Wednesday, June 25, 2008

Choosing the ER: Surviving and Thriving

Braden at 20 out of 10 asked me to write a bit on why I chose ER nursing out of all the kinds of nursing that exist. Actually, it was one of many I tried out, but I have done it the longest. I thought back over 30 years to my exposure to various specialties, and it was like Goldilocks' take on the 3 bears house:

Critical Care? Too long in one room with one patient!

OR? Too cold, and too long in one room with one patient!

Pedi? Did that. School nursing, too. Loved the kids, parents were all nuts!


Med surg? Did that, but not enough action! Gave me good assessment skills though.
OB? Um, not my cup of tea.

I fell in love with the ER the first day. It was different. It was fast. The nurses were assertive, smart, confident. They were taking care of babies, kids, teens, adults and grannies all at the same time. The nurses in the ER seemed to magically juggle 3 bowling balls and a chain saw while starting IV's, giving meds, giving instructions, and actually making people better so they could go home. The docs not only worked with the nurses, they were depending on them; clearly they couldn't do their jobs without them, and there was none of that "handmaiden" crap that was beginning to go out of style in the 70's. Finally I had found a home where collaborative practice existed. Wow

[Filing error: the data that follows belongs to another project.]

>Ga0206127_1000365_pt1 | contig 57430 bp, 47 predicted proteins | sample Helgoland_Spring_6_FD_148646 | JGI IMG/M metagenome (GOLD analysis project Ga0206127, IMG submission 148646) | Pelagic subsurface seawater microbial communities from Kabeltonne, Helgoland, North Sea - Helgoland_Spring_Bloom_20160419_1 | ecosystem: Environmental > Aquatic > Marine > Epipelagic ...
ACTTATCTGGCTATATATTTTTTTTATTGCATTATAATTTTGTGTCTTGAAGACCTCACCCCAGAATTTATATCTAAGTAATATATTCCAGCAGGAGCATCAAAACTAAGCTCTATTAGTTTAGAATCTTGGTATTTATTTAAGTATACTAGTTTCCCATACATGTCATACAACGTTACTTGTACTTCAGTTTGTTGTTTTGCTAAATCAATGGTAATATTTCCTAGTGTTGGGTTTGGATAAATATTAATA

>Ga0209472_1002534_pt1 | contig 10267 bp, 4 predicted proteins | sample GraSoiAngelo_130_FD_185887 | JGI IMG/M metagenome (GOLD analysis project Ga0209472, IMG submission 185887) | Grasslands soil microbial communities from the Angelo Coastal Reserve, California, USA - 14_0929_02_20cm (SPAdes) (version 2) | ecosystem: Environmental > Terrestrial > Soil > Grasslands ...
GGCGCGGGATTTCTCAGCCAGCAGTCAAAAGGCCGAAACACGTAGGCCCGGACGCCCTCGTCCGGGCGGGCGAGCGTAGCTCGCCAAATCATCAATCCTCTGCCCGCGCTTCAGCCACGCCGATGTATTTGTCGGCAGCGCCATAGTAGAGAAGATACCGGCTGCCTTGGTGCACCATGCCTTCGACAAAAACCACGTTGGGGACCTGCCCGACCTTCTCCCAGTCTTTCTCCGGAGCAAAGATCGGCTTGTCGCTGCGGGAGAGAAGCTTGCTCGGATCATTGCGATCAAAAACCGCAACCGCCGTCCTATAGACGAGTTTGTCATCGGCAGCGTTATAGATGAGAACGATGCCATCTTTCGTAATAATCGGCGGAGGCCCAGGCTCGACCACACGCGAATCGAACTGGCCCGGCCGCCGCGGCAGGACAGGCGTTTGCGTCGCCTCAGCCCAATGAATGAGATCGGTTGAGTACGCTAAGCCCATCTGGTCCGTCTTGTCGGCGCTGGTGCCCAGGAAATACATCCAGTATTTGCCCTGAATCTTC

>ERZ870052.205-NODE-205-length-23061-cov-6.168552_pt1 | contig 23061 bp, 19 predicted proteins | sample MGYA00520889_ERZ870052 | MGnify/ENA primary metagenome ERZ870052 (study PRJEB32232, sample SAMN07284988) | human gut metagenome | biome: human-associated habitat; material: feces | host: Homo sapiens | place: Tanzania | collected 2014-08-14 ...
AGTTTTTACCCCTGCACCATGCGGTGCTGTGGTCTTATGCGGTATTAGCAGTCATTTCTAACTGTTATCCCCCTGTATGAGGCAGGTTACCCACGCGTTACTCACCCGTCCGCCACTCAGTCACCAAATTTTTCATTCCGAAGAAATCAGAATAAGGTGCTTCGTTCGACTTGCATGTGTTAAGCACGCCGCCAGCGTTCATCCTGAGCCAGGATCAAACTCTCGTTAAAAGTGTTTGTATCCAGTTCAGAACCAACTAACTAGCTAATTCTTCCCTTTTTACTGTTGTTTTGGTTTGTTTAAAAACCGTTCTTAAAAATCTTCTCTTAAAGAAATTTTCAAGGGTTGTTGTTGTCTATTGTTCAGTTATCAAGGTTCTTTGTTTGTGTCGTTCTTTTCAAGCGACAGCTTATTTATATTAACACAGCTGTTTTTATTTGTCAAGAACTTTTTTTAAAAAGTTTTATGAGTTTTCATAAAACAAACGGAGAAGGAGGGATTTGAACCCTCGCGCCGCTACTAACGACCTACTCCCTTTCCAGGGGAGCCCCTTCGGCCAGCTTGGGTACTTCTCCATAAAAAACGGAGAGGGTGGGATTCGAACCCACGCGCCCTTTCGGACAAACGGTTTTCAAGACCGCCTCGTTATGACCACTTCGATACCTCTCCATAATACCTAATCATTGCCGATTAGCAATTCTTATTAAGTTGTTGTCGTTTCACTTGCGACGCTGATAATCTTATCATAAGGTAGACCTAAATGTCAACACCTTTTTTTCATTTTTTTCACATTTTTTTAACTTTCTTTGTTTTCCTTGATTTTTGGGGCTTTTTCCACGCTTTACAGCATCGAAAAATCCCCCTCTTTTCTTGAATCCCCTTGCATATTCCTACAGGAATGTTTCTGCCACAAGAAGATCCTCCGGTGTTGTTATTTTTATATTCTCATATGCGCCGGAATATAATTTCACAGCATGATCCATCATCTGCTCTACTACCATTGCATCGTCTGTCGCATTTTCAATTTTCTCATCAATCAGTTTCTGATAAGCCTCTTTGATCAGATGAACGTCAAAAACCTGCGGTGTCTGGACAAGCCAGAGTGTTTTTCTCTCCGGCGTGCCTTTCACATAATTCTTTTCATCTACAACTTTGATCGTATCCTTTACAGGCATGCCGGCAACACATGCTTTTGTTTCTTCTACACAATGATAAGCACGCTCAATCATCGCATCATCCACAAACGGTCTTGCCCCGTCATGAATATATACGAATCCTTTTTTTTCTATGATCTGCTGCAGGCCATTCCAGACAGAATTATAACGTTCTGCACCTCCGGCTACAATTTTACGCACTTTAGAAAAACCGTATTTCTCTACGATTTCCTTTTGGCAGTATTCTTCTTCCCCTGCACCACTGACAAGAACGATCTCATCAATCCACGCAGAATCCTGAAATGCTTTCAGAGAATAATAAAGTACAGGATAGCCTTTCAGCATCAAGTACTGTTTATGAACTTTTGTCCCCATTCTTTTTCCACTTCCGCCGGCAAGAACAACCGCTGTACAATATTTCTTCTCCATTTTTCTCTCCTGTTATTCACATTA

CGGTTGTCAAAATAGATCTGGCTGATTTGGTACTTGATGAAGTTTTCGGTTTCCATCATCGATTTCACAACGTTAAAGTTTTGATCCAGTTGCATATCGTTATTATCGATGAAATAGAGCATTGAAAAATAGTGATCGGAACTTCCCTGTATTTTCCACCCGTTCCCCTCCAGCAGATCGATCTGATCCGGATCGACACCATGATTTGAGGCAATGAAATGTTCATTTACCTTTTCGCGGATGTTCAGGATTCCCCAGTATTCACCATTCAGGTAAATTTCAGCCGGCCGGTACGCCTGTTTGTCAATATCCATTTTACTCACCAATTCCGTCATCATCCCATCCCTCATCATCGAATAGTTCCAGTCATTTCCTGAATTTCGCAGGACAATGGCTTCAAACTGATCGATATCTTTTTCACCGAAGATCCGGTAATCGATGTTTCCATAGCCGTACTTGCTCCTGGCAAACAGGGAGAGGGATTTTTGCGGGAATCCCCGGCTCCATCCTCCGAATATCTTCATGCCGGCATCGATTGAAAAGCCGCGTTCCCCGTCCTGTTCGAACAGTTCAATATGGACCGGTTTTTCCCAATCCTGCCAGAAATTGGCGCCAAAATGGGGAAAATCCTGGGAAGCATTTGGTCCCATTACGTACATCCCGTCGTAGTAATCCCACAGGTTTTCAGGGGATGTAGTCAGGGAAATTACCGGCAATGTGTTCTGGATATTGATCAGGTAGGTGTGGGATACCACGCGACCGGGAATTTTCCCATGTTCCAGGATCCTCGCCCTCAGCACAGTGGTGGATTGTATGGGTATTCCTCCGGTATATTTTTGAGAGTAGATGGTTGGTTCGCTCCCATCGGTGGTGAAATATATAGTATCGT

If you asked 20 ER nurses why they do what they do, you would probably get 20 different answers. Variety. Adrenaline. Challenge. The need to know about a lot of different kinds of nursing, and nursing care across the life span. Some would tell you blood and guts, and it may be partially true; the real answer is probably closer to really helping people when their lives are hanging in the balance, to REALLY make a difference.

ER nursing is physical, demanding, often overwhelming, frequently frustrating, sometimes heartbreaking; the patients flow in endlessly, and the floors often can't/won't take the admissions which creates a bottleneck. What keeps an ER nurse going back day after day, year after year? Well, for me the answer is being part of team; knowing that I can always do better; making a point of learning something new everyday; and choosing to make CARE the most important part of Emergency Nursing Care. That's what makes me an ER survivor.